I spoke with a woman today who said she was frustrated with her social media marketing progress. She said she posted content every day on LinkedIn, Facebook and Twitter. Her frustration is not uncommon. She said no one had hired her off of one of these social sites and as a matter of fact, she said few people even comment on her posts, but she commented on everyone else’s posts. When I asked her about a strategy, she said her strategy was to be on the sites daily, trying to connect with people, which she was.
Her first problem was she had connected with friends and a few other marketers, but not people who would actually hire her. Another problem she had was she was having lots of chit-chat conversations on Twitter and her personal Facebook profile with the handful of contacts she had, but as I read through her content, even I couldn’t tell you what the woman actually did…except chit-chat. What would people actually hire her to do? Be a professional chit-chatter, I suppose.
As we continued to speak she revealed that she was a leadership expert, and an expert on team relations, AND an expert in communication skills, but I saw none of that in a consistent manner. She said her interests were so varied that she didn’t want to put herself in single box.
You may claim to be an expert or thought- leader in a particular area, but if only your mom knows about it, allowance is all you can hope for. Perhaps it’s time to do an audit of your website and social sites to see who others say you are.
Scan your website with a objective eye, or better yet find someone who doesn’t know what you do and ask them to do this. Based on the content you SEE, what are you an expert in?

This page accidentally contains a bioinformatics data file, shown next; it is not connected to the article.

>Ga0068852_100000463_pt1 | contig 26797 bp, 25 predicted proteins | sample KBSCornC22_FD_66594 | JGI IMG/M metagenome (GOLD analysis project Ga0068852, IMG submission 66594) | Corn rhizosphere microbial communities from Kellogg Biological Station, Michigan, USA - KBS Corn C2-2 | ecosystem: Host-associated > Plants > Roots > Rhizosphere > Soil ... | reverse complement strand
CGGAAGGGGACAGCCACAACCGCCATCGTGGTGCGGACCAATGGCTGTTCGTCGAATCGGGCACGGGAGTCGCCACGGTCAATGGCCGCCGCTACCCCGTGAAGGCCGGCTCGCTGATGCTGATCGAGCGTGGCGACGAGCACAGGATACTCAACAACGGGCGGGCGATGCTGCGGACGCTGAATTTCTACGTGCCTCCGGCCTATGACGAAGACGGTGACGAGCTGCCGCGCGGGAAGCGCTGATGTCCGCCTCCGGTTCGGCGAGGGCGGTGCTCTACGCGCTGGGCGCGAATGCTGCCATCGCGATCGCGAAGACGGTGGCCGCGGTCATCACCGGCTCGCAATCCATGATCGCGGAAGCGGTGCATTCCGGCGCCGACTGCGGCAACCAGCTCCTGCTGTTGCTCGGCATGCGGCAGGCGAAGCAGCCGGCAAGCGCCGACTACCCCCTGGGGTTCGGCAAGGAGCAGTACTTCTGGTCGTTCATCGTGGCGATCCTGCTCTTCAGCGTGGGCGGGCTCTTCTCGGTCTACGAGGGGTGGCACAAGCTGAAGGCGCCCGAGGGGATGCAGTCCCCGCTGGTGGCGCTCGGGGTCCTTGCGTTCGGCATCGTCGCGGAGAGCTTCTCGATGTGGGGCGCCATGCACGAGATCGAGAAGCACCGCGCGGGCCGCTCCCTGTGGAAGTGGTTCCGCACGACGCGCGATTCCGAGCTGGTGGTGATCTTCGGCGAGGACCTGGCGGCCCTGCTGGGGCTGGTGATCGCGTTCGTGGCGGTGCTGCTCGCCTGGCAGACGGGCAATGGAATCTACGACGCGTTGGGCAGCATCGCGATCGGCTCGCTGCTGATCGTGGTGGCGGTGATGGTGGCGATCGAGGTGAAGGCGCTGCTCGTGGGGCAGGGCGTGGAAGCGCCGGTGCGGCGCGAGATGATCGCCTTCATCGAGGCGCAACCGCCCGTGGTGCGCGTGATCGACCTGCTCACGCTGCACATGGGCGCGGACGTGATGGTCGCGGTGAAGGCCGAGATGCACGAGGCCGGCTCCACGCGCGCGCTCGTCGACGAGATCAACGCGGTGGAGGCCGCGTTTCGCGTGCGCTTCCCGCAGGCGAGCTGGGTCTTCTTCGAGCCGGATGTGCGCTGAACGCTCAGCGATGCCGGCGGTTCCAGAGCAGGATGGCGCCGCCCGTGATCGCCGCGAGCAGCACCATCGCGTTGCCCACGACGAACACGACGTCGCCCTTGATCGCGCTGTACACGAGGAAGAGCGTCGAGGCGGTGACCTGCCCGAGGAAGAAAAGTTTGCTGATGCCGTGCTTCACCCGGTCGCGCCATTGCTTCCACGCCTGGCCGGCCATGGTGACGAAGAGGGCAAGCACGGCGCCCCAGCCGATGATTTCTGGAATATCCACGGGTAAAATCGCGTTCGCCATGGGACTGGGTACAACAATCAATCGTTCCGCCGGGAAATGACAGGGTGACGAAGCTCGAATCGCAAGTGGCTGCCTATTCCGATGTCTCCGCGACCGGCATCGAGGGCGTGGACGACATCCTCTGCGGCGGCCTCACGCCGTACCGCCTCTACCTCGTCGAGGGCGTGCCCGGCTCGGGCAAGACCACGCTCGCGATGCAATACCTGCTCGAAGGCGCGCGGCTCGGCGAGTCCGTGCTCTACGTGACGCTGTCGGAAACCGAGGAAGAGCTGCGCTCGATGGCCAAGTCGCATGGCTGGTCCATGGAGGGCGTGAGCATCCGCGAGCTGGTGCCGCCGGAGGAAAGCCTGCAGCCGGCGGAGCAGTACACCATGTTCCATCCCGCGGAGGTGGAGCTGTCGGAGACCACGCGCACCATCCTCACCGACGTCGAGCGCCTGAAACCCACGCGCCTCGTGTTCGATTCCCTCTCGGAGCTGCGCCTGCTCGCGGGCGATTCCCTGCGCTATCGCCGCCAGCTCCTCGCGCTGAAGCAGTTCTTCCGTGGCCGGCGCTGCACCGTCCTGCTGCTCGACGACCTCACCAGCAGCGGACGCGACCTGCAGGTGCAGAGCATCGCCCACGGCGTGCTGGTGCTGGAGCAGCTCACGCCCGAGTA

Go to your Twitter account. On the PROFILE page, look for the link in the upper right of the page that reads LISTED. See how others have categorized you. Who do THEY say you are?
What TOPICS have you earned Klout in? Head over to Klout to discover your score and see how others categorize you. Some will argue the accuracy of Klout, but it is still another form of social credibility.
If you are a LinkedIn user, look over the discussions and posts on your LinkedIn profile and ask yourself if you need more focus there as well. When you do a search on LinkedIn for your area of expertise (not your name), does your name come up on one of the first two pages? Be sure your keywords are being used in your profile information as well as your posts.
Now sit down and make a list of keywords and phrases that describe your business and your expertise. Identify the type of person that can hire you or pay you for your services. What position does this person hold? How old are they? Is it a male typically, or a female? Where do they hang out? What content can you provide to this potential customer that would be interesting, helpful AND showcase your expertise?
What other ideas do you have to showcase YOUR brilliance? What advice would you give this poor unfocused woman?
Many companies created their Facebook and Twitter accounts because…well, because everyone else was creating a Facebook and Twitter account. Now they sit and wonder what they are supposed to post on the pages and profiles and, more importantly, what the point is for keeping it going. Is there anyone listening to them, and even if they are, what do they do with these social consumers of the content so they will give them money?
If we compare social media to television, radio or other traditional print media, the questions and the approaches are similar. You start with a strategy…a game plan! To build more business, you have to identify the audience or buyer. Where are they and what are the different ways you will reach them? Your next step is to design a plan for each of the avenues.